In 1841, a brilliant American portrait painter and inventor by the name of John G. Rand revolutionized the world of art by introducing a ground breaking method of packaging oil paints. He ingeniously devised flexible zinc tubes, which allowed artists to conveniently store and use their paints. This remarkable invention forever changed the way artists approached their craft, making paints more accessible and portable than ever before.
John Goffe Rand, born in 1801 in Bedford, New Hampshire, was a man of many talents. Throughout his life, he resided and worked in bustling cities such as Boston, London, and New York. However, it was during his time in London that Rand truly made his mark.
While in London, Rand not only continued his passion for painting portraits but also had the incredible opportunity to capture the likeness of members of the royal family and other renowned figures. His artistic skills were highly sought after, and his work gained recognition far and wide.
But it wasn't just his artistic prowess that set Rand apart. It was during his stay in London that he had a stroke of genius and invented something truly revolutionary - the collapsible paint tube made of tin. Before Rand's invention, artists had to mix their pigments with oil in small quantities and store any excess paint in animal bladders. This method was not only inconvenient but also led to the paint drying out quickly.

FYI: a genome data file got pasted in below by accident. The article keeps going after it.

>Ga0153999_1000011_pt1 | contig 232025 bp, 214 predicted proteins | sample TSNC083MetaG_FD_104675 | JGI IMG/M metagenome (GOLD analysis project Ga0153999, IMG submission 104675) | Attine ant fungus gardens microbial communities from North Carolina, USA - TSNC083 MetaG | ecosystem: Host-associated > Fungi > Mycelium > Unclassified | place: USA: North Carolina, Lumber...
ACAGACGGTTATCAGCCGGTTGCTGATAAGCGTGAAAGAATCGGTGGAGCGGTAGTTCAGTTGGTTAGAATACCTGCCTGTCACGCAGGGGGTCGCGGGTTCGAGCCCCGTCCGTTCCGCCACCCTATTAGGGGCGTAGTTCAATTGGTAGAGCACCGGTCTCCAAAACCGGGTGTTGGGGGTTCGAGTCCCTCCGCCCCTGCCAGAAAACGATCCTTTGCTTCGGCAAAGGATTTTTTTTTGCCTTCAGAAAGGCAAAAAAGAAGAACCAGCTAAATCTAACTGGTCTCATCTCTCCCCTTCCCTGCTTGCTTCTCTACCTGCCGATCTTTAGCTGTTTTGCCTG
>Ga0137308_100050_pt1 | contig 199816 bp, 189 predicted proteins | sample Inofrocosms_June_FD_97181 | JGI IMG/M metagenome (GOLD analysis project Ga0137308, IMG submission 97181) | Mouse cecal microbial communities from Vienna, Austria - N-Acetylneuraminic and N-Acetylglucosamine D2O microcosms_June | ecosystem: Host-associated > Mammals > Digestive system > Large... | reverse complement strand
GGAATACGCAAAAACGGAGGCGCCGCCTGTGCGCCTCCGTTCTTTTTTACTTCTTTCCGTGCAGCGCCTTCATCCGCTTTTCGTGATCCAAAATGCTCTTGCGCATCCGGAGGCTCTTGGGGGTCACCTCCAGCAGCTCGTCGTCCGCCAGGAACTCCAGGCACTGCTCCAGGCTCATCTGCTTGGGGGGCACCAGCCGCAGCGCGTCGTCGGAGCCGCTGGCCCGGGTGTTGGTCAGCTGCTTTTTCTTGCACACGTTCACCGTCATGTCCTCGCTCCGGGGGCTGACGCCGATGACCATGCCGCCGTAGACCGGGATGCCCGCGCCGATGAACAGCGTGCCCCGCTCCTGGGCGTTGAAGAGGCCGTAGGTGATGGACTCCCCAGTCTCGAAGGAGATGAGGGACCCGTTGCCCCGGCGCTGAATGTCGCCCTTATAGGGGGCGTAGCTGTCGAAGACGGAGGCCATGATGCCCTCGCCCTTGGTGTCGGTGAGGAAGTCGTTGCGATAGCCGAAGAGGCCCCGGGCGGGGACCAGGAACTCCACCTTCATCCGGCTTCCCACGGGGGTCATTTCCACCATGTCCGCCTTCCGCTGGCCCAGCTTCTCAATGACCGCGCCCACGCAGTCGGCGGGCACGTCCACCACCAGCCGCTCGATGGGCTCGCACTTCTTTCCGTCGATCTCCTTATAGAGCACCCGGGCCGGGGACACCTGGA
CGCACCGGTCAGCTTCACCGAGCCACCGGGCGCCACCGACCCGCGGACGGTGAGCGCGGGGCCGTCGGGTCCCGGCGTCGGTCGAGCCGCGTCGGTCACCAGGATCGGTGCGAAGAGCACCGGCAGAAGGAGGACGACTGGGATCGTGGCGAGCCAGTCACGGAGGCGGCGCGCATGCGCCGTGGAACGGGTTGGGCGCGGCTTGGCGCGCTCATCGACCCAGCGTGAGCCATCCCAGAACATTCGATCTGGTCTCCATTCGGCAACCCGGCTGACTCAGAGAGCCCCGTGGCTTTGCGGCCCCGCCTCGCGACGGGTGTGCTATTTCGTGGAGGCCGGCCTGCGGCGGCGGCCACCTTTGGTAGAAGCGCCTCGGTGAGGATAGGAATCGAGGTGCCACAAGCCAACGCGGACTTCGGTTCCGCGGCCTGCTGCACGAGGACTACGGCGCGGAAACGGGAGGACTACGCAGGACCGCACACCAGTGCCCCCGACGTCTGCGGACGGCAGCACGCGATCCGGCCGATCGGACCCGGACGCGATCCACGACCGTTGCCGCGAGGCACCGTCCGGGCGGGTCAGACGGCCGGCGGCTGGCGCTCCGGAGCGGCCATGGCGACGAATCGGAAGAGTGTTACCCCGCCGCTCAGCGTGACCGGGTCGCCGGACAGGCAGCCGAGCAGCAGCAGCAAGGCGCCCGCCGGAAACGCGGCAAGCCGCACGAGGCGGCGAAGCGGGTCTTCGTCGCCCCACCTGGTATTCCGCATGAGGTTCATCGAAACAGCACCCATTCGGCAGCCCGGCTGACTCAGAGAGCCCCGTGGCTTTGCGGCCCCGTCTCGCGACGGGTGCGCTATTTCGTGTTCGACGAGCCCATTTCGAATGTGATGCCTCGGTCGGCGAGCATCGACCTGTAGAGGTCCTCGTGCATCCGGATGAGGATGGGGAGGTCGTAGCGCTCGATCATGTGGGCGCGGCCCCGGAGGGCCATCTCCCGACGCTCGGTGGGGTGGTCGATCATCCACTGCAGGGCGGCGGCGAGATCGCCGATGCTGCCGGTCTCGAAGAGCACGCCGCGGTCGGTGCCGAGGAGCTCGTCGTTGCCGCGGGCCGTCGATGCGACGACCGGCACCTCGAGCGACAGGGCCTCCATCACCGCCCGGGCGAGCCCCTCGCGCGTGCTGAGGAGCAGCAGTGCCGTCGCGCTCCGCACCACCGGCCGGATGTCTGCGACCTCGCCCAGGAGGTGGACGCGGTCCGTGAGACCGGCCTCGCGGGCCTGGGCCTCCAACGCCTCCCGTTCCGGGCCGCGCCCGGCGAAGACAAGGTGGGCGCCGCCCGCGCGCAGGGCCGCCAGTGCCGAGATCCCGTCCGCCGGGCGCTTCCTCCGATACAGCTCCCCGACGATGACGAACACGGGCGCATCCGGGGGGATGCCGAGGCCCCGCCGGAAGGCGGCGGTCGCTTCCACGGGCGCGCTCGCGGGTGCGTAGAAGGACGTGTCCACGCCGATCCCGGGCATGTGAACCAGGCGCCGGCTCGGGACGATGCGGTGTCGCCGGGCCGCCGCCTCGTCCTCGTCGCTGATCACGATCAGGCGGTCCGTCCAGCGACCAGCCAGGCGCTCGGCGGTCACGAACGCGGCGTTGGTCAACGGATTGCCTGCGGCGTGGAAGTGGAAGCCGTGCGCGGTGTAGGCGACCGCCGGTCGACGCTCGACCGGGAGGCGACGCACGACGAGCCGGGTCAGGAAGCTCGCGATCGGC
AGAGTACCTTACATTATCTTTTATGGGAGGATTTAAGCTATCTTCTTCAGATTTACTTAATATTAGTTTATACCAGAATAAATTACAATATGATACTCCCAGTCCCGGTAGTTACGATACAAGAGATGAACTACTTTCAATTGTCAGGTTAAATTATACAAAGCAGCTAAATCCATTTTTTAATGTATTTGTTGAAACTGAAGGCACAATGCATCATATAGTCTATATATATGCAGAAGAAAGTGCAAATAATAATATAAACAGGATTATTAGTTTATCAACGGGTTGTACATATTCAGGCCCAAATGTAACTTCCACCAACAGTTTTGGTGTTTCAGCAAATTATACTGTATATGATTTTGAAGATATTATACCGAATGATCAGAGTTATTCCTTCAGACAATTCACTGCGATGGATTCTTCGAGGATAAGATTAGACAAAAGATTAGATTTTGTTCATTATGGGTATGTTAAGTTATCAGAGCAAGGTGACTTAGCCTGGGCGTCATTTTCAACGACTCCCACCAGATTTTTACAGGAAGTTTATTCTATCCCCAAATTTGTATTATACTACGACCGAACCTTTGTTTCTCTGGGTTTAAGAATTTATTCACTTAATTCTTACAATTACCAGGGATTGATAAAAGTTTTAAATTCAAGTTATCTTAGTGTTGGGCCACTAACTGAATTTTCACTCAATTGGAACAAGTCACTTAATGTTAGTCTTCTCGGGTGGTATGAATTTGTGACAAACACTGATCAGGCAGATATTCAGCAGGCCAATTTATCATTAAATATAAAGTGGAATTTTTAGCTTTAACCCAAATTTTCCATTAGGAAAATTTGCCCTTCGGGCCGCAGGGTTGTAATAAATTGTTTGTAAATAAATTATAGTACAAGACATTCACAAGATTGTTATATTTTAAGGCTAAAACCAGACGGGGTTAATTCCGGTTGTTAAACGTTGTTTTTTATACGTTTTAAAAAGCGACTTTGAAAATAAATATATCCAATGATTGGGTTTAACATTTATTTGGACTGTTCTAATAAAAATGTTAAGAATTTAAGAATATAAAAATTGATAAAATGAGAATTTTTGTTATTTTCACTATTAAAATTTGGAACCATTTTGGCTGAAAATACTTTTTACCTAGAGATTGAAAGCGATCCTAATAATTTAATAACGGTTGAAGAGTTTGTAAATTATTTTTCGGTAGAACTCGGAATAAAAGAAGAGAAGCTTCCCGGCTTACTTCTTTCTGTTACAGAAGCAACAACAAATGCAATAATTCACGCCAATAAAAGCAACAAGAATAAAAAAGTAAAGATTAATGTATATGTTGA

Rand's tin tube changed everything. It allowed artists to store their unused paint without the fear of it drying out. This meant that they could return to their work later on and continue seamlessly, without any compromise in the quality of their paints. It was a game-changer for artists everywhere.
John Goffe Rand's legacy lives on through his incredible contributions to the art world. His invention revolutionized the way artists worked and paved the way for countless masterpieces to come.
Back in 1841, Rand was granted a U.S. patent for his brilliant creation of the collapsible tin paint tube. What makes it intriguing is that he managed to secure a patent in the U.S. despite residing in England at that time. Surprisingly, he never introduced his tin tubes to the American market. Although Rand continued to innovate and invent, his subsequent ideas didn't gain the same level of recognition, and unfortunately, most of them didn't bring him financial success.
In 1873, Rand died, just before his 72nd birthday. Only The National Museum of American Art has one painting by Rand, his self-portrait.